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It's clear that Trevor Reznik's insomnia in The Machinist is caused by the guilt of the hit and run - but why doesn't he remember such an event?

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    Wasn't the whole point that he repressed the event, along with the entire personality that caused it? – Napoleon Wilson Feb 2 '16 at 21:03
  • @Napoleon Wilson At which point couldn't he remember the event any more? – Haris Feb 2 '16 at 22:54
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Situation-Specific Amnesia is one possible side effect of experiencing a Traumatic Event. It is a defense mechanism of the brain, attempting to protect against PTSD. The same cause of Trevor's Insomnia and OCD like manners (repetitive hand washing). By blocking out the memory, the brain is trying to protect itself from the painful psychological trauma.

Psychogenic amnesia, also known as functional amnesia or dissociative amnesia, is a disorder characterized by abnormal memory functioning in the absence of structural brain damage or a known neurobiological cause. It results from the effects of severe stress or psychological trauma on the brain, rather than from any physical or physiological cause. It is often considered to be equivalent to the clinical condition known as repressed memory syndrome.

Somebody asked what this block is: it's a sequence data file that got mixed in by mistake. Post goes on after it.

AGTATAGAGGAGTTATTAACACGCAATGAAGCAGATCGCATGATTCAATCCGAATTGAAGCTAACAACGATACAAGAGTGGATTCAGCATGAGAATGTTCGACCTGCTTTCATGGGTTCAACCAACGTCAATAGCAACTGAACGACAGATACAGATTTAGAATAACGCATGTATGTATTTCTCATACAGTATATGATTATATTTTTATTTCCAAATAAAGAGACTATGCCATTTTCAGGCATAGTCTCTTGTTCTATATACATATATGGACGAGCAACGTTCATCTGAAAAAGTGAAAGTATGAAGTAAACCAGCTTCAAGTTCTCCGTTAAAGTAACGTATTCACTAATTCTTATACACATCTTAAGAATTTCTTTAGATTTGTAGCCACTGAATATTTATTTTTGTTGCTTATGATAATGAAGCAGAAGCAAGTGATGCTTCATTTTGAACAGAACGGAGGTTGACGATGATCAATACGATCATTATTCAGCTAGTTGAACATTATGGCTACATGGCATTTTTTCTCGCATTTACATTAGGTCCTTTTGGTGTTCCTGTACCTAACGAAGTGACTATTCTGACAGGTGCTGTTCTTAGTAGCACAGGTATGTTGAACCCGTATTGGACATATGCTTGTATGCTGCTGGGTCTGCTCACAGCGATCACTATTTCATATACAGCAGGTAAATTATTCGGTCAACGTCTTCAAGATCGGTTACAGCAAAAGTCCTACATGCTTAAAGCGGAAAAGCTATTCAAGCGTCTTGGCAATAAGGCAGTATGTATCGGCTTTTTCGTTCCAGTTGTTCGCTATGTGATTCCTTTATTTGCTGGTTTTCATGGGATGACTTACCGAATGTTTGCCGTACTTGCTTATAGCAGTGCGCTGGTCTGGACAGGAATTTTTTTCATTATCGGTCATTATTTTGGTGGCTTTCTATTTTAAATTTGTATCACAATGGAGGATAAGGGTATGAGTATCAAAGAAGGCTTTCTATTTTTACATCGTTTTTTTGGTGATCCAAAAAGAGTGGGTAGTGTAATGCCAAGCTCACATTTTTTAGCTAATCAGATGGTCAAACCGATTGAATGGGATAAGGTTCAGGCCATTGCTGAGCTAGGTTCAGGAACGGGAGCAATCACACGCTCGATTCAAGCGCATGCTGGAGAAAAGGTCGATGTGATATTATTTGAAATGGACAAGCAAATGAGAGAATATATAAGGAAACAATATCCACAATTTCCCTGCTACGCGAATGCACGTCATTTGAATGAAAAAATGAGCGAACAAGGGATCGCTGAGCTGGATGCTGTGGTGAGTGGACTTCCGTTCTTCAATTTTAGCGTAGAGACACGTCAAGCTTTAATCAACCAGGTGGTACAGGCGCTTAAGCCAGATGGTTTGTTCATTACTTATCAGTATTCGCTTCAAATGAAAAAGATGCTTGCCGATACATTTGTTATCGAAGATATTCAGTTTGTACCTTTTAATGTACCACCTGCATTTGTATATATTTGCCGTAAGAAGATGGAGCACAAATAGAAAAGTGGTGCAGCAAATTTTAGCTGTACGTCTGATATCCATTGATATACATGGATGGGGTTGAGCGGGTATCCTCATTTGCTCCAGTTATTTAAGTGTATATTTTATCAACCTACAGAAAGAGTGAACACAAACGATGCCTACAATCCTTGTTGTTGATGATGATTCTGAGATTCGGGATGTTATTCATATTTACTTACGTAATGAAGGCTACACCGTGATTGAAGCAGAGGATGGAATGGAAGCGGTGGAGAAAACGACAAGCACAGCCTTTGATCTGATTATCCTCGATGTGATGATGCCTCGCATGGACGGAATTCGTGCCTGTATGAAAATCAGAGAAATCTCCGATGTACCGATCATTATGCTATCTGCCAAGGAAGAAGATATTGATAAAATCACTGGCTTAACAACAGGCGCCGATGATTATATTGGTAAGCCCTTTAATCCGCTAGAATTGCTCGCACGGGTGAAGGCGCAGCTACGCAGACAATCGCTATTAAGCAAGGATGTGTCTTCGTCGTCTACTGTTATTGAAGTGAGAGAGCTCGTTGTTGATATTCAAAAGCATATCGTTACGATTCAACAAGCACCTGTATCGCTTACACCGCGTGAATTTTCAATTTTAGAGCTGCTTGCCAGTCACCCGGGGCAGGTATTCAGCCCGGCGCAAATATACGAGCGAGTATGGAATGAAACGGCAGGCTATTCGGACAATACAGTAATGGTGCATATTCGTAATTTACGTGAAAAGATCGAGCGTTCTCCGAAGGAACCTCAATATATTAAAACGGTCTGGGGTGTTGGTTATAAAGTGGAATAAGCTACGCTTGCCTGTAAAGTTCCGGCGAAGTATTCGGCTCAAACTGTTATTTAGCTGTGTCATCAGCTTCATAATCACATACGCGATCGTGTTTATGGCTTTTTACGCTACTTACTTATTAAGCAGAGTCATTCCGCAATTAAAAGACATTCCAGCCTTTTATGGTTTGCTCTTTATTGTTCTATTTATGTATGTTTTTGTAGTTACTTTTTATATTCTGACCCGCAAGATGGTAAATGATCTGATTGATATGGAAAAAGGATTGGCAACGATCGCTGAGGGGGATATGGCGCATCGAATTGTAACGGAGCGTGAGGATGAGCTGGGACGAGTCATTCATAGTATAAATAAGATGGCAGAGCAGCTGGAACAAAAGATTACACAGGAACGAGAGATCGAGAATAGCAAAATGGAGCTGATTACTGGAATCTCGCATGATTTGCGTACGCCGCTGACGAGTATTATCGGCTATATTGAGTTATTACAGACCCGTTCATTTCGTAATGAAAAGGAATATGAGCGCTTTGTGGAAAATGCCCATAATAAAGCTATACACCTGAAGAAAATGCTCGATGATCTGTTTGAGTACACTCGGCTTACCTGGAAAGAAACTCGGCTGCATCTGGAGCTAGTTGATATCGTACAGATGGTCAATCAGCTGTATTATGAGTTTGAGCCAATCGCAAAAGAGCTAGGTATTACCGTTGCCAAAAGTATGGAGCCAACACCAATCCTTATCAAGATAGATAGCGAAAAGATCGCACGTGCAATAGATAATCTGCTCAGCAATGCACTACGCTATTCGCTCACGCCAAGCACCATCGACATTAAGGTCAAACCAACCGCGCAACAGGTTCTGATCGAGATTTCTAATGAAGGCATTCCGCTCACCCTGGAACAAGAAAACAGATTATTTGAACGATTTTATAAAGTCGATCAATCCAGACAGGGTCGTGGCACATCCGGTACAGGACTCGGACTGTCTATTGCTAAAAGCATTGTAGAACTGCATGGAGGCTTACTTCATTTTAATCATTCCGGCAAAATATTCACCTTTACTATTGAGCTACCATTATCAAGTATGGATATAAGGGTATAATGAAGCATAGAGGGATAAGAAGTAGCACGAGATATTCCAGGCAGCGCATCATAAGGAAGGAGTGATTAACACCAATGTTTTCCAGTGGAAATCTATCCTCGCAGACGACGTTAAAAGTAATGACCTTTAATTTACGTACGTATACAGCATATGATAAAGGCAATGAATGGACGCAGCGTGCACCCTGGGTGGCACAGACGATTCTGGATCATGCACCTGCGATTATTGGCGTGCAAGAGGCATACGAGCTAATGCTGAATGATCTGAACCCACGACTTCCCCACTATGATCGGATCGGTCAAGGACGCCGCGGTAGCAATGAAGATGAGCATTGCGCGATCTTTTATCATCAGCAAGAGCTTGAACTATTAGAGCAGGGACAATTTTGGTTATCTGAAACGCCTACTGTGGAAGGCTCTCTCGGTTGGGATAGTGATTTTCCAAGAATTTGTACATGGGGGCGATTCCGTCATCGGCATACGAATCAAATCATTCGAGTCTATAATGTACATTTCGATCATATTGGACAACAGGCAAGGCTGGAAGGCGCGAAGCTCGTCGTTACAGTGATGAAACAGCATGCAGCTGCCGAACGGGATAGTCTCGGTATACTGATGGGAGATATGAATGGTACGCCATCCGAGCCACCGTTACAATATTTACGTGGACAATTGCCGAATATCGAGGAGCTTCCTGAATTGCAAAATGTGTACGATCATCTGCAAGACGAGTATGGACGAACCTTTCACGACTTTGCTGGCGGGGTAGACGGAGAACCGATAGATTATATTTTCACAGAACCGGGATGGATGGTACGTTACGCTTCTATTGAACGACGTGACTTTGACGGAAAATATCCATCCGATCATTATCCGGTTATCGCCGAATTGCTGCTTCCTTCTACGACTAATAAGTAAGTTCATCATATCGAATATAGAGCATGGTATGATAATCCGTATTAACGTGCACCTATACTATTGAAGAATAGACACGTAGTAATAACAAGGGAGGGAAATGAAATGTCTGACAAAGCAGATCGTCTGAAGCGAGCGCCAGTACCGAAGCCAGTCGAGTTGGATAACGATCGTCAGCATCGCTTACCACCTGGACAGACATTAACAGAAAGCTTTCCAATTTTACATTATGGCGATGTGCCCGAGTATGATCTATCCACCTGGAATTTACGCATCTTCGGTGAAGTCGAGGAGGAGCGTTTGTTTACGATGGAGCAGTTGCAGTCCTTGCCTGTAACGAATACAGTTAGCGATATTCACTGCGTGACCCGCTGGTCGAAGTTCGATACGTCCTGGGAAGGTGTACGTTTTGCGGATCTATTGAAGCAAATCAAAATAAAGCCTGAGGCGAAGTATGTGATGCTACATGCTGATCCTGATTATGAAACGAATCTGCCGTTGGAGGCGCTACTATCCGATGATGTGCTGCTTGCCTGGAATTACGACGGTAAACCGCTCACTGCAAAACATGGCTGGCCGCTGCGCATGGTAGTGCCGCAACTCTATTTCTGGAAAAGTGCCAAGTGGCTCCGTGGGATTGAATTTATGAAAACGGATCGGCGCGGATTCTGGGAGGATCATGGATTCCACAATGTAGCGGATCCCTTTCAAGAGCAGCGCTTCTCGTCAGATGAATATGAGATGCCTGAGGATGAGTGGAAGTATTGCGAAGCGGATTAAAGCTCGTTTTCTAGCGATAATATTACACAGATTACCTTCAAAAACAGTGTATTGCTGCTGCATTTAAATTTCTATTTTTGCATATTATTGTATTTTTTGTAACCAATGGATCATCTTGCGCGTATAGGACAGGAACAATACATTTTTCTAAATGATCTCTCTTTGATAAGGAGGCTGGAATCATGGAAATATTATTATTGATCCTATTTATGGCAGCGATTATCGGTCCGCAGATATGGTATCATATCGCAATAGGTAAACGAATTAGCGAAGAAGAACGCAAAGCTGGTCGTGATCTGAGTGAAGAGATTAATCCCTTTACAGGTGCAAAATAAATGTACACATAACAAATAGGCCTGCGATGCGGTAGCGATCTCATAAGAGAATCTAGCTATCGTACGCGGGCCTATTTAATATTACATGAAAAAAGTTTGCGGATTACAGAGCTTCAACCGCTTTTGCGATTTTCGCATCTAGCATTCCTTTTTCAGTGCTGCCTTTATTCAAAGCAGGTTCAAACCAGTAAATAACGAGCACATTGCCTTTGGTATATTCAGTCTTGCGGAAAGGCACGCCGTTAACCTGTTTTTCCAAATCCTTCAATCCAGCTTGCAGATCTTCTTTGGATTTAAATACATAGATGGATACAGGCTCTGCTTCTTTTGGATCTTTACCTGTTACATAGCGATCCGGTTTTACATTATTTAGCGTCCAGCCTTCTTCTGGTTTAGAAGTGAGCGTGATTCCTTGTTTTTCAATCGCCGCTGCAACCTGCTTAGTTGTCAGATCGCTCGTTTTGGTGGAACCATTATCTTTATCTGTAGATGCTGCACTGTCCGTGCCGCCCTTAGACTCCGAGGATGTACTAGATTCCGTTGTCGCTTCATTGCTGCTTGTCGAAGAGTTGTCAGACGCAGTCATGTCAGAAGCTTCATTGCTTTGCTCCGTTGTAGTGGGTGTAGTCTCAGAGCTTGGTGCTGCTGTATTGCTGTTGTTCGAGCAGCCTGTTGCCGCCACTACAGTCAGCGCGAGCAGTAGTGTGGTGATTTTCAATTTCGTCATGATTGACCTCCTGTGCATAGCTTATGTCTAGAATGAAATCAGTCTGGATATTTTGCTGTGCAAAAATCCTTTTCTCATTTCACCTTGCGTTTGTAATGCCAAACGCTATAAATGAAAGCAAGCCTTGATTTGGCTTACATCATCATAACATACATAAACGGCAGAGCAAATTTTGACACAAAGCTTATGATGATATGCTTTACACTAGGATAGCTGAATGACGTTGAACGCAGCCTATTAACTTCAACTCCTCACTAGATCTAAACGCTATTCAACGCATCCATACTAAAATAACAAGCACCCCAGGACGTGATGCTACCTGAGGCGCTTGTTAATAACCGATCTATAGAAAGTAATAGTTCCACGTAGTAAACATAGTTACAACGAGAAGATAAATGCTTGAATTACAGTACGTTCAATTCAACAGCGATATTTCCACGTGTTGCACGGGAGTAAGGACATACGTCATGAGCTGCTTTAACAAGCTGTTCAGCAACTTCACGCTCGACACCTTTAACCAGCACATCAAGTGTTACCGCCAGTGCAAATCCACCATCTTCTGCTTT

There are two main types of psychogenic amnesia: global amnesia and situation-specific amnesia. Global amnesia, also known as fugue state, refers to a sudden loss of personal identity lasting a few hours or days, often accompanied by severe stress or depression and often involving extended periods of wandering and confusion. It is very rare, and usually resolves over time (although memory of the fugue episode itself may remain lost), often helped by therapy. Situation-specific amnesia is a type of psychogenic amnesia that occurs as a result of a severely stressful event, as part of post-traumatic stress disorder.

See also Wiki: Effects of trauma on memory

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